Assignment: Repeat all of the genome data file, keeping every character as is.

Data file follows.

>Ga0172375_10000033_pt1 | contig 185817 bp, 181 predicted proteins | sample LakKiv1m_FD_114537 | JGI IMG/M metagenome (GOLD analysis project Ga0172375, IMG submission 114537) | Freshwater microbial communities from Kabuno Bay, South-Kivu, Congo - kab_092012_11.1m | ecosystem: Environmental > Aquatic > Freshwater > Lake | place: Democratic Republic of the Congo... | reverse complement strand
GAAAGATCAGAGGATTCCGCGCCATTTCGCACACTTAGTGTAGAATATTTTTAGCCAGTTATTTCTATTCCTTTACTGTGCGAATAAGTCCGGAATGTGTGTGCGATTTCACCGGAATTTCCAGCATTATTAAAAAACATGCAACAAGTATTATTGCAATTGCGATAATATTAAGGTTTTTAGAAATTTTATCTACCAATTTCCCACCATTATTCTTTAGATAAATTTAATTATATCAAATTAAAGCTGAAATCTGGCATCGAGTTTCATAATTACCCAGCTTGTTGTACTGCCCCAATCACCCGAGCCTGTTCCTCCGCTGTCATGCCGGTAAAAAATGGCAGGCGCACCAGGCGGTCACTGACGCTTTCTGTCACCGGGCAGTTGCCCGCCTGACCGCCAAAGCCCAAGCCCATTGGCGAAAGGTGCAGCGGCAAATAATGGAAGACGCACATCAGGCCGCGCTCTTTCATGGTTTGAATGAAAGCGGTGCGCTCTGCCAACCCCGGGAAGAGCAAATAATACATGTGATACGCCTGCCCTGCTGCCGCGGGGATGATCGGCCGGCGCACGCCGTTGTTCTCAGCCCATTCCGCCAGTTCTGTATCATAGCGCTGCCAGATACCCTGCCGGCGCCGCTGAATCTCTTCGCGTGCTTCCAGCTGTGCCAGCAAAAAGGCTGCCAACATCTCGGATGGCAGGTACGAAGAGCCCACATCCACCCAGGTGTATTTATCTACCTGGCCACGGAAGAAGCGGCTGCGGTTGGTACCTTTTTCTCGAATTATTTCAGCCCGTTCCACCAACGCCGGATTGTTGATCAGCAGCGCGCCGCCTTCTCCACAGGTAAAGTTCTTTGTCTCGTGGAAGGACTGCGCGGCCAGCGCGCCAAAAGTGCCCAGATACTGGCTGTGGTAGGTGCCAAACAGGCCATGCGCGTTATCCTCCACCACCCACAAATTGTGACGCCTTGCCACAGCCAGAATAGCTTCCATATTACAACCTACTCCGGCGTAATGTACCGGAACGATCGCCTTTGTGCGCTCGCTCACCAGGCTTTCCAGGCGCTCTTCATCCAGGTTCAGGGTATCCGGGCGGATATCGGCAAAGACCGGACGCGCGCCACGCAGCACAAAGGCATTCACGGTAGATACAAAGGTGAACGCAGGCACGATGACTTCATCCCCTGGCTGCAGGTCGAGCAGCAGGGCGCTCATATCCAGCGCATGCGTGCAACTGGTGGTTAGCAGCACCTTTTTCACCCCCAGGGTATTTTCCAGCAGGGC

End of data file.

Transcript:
>Ga0172375_10000033_pt1 | contig 185817 bp, 181 predicted proteins | sample LakKiv1m_FD_114537 | JGI IMG/M metagenome (GOLD analysis project Ga0172375, IMG submission 114537) | Freshwater microbial communities from Kabuno Bay, South-Kivu, Congo - kab_092012_11.1m | ecosystem: Environmental > Aquatic > Freshwater > Lake | place: Democratic Republic of the Congo... | reverse complement strand
GAAAGATCAGAGGATTCCGCGCCATTTCGCACACTTAGTGTAGAATATTTTTAGCCAGTTATTTCTATTCCTTTACTGTGCGAATAAGTCCGGAATGTGTGTGCGATTTCACCGGAATTTCCAGCATTATTAAAAAACATGCAACAAGTATTATTGCAATTGCGATAATATTAAGGTTTTTAGAAATTTTATCTACCAATTTCCCACCATTATTCTTTAGATAAATTTAATTATATCAAATTAAAGCTGAAATCTGGCATCGAGTTTCATAATTACCCAGCTTGTTGTACTGCCCCAATCACCCGAGCCTGTTCCTCCGCTGTCATGCCGGTAAAAAATGGCAGGCGCACCAGGCGGTCACTGACGCTTTCTGTCACCGGGCAGTTGCCCGCCTGACCGCCAAAGCCCAAGCCCATTGGCGAAAGGTGCAGCGGCAAATAATGGAAGACGCACATCAGGCCGCGCTCTTTCATGGTTTGAATGAAAGCGGTGCGCTCTGCCAACCCCGGGAAGAGCAAATAATACATGTGATACGCCTGCCCTGCTGCCGCGGGGATGATCGGCCGGCGCACGCCGTTGTTCTCAGCCCATTCCGCCAGTTCTGTATCATAGCGCTGCCAGATACCCTGCCGGCGCCGCTGAATCTCTTCGCGTGCTTCCAGCTGTGCCAGCAAAAAGGCTGCCAACATCTCGGATGGCAGGTACGAAGAGCCCACATCCACCCAGGTGTATTTATCTACCTGGCCACGGAAGAAGCGGCTGCGGTTGGTACCTTTTTCTCGAATTATTTCAGCCCGTTCCACCAACGCCGGATTGTTGATCAGCAGCGCGCCGCCTTCTCCACAGGTAAAGTTCTTTGTCTCGTGGAAGGACTGCGCGGCCAGCGCGCCAAAAGTGCCCAGATACTGGCTGTGGTAGGTGCCAAACAGGCCATGCGCGTTATCCTCCACCACCCACAAATTGTGACGCCTTGCCACAGCCAGAATAGCTTCCATATTACAACCTACTCCGGCGTAATGTACCGGAACGATCGCCTTTGTGCGCTCGCTCACCAGGCTTTCCAGGCGCTCTTCATCCAGGTTCAGGGTATCCGGGCGGATATCGGCAAAGACCGGACGCGCGCCACGCAGCACAAAGGCATTCACGGTAGATACAAAGGTGAACGCAGGCACGATGACTTCATCCCCTGGCTGCAGGTCGAGCAGCAGGGCGCTCATATCCAGCGCATGCGTGCAACTGGTGGTTAGCAGCACCTTTTTCACCCCCAGGGTATTTTCCAGCAGGGC